Tax digest growth looks small

Thursday, May 7, 2009 1:03 PM
Last updated 1:38 PM
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The Richmond County Tax Assessor’s office hasn’t finished tallying the 2009 digest, but it appears the growth won’t be what it was in past years, Chief Appraiser Calvin Hicks said.

Mr. Hicks said his office has finished the real property, or real estate, portion, and almost twice as many parcels decreased in value as increased. Still, there’s an overall net gain in taxable (40 percent) value of $24 million.

“We will have very little growth from real property this year,” Mr. Hicks said.

The Board of Assessors will mail 26,242 notices to property owners Friday. Unlike in past years, both owners with values increasing and those with values decreasing will receive letters. Of them, 16,860 will say values have dropped; 8,551 will say values have gone up; and 831 are for new parcels.

Mr. Hicks said the new parcels account for a total value of $54.92 million. Increases totaled $244.95 million and decreases were $239.82 million.

“The growth that we have is being offset by the reductions, or the value losses,” he said.

While the decreases include houses destroyed by fire or deemed uninhabitable, most of them – 11,000 to 12,000 – had to do with market values dropping, Mr. Hicks said. New legislation recently signed by Gov. Sonny Perdue allows assessors to take foreclosures, bank sales and re-sales by lending institutions into account. In previous years, those were considered sales under duress and weren’t factored when assigning values to comparable properties.

Another bill signed by the governor puts a moratorium on real estate value increases, but only in counties that don’t have millage rate limitations. Richmond County established a limitation in 1980, so the new law doesn’t apply, Mr. Hicks said.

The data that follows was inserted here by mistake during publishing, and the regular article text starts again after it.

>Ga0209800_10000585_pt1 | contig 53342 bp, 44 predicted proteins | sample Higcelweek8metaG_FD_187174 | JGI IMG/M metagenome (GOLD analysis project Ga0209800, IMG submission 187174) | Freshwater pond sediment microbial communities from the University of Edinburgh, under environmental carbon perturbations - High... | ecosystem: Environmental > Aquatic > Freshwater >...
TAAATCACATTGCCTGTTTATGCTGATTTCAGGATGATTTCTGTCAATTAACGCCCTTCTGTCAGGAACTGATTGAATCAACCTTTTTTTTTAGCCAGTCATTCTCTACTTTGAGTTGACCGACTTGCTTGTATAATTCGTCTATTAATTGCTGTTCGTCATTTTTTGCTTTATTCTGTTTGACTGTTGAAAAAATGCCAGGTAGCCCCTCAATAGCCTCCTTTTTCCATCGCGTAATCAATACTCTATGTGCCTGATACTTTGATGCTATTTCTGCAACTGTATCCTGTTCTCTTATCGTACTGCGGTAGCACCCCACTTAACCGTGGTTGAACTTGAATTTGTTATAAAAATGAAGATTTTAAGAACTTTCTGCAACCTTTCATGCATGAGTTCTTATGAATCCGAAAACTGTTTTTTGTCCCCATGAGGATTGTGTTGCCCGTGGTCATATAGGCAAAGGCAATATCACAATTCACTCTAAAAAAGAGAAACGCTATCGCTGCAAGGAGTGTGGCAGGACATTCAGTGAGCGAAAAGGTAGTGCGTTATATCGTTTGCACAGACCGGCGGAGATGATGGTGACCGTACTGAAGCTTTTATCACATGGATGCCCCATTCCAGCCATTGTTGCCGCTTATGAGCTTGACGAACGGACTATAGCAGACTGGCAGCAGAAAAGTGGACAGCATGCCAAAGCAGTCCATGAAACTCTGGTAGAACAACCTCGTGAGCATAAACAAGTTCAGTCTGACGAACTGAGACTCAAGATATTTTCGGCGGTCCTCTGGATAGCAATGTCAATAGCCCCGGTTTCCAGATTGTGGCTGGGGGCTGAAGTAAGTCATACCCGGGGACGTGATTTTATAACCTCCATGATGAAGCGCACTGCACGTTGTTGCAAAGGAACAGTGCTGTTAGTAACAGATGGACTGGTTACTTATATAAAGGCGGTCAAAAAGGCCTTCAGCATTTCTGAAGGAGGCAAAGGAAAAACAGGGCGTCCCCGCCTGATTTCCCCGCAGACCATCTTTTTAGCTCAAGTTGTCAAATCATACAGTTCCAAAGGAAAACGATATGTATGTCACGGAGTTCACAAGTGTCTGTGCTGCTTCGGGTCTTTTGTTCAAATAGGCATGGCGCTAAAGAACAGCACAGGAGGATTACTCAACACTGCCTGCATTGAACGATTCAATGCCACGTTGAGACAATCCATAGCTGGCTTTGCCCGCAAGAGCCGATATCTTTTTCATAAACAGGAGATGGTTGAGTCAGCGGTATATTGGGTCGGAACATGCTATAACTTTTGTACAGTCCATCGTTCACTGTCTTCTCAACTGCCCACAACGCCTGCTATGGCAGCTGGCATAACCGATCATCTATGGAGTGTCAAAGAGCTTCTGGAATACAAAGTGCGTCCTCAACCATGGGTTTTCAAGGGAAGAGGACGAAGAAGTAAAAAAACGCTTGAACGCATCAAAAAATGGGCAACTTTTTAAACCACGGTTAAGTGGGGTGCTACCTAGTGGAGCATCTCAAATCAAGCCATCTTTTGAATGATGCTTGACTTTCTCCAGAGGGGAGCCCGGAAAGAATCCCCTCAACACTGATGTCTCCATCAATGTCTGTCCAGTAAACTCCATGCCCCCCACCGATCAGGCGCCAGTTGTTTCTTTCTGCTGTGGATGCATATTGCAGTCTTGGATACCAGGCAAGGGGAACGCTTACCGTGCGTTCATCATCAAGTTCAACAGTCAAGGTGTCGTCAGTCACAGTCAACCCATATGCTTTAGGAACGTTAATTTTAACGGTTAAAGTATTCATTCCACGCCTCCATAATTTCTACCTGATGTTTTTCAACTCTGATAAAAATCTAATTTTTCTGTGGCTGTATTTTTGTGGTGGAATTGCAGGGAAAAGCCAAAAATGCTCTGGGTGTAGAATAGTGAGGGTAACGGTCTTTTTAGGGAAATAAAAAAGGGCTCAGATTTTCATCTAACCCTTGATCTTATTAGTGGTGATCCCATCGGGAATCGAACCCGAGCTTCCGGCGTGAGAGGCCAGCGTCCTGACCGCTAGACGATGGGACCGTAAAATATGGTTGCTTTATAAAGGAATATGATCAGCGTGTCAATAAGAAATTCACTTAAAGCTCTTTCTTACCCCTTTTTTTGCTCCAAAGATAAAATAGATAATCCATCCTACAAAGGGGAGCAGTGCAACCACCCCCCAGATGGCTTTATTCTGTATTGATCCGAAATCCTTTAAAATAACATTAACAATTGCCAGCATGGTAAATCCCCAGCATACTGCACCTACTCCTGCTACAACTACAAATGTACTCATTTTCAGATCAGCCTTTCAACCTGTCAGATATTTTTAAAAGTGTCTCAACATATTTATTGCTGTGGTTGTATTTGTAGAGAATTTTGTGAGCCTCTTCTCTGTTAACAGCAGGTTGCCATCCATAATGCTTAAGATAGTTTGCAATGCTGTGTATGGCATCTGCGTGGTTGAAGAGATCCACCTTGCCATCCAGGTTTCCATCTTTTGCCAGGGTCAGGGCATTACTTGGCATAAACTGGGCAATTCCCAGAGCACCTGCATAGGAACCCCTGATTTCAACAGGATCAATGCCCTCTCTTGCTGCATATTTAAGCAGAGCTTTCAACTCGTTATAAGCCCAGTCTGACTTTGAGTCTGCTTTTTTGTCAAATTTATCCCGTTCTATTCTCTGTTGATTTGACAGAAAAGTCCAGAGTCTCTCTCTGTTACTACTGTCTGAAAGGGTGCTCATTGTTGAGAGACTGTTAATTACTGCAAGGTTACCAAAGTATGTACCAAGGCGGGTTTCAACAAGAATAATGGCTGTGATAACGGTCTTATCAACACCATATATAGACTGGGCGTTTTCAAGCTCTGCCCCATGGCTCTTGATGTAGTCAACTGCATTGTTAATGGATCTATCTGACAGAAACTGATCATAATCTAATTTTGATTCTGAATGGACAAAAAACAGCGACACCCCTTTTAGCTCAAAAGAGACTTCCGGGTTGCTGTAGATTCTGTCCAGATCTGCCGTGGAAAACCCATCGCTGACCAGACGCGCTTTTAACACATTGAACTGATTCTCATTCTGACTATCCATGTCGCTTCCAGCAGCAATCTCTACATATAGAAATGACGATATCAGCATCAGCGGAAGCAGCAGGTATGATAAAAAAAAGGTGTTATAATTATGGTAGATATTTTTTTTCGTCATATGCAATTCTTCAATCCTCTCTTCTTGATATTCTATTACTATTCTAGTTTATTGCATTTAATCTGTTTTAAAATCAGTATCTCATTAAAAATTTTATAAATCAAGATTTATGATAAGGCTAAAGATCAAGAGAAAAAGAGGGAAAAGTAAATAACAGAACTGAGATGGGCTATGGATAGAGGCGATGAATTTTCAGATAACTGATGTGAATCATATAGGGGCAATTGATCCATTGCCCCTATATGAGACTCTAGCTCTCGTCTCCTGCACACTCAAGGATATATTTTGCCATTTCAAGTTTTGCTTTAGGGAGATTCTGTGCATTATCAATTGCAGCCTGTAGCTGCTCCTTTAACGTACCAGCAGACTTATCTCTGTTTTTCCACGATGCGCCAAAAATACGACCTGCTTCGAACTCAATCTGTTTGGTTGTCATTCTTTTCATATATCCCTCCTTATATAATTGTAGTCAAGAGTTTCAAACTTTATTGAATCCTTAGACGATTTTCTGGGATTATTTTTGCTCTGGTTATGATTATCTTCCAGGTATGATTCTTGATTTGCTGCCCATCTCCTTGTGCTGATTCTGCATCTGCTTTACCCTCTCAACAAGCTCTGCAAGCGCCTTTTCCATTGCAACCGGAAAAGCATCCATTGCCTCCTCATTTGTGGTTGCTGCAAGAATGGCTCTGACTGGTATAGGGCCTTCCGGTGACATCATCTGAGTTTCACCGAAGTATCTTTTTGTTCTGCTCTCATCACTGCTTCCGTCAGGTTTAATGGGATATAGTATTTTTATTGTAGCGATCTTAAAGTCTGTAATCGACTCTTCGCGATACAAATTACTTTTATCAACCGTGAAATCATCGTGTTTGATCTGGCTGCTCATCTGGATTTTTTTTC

The assessor’s office hasn’t yet tallied personal property, such as motor vehicles, mobile homes, aircraft, timber and heavy equipment. Last year, the personal property digest decreased by 0.19 percent. The total digest grew 4 percent from 2007 to 2008, from $4.86 billion to $5.05 billion

Mr. Hicks said he’ll have 2009’s total figure later this month or in early June.

Augusta City Administrator Fred Russell said that even if the increase is minimal he doubts it will lead to a tax rate increase on the city government side. Failure of the special-purpose sales tax package at the polls in June would pose a greater threat, he said.

“I think if there’s any growth at all, I’ll be a happy camper,” Mr. Russell said. “I cannot see this commission, even this early, allowing me to increase the millage.”

And if the rise in the digest doesn’t keep up with the rising cost of government services, “I think we’ll continue to tighten our belts,” he said.


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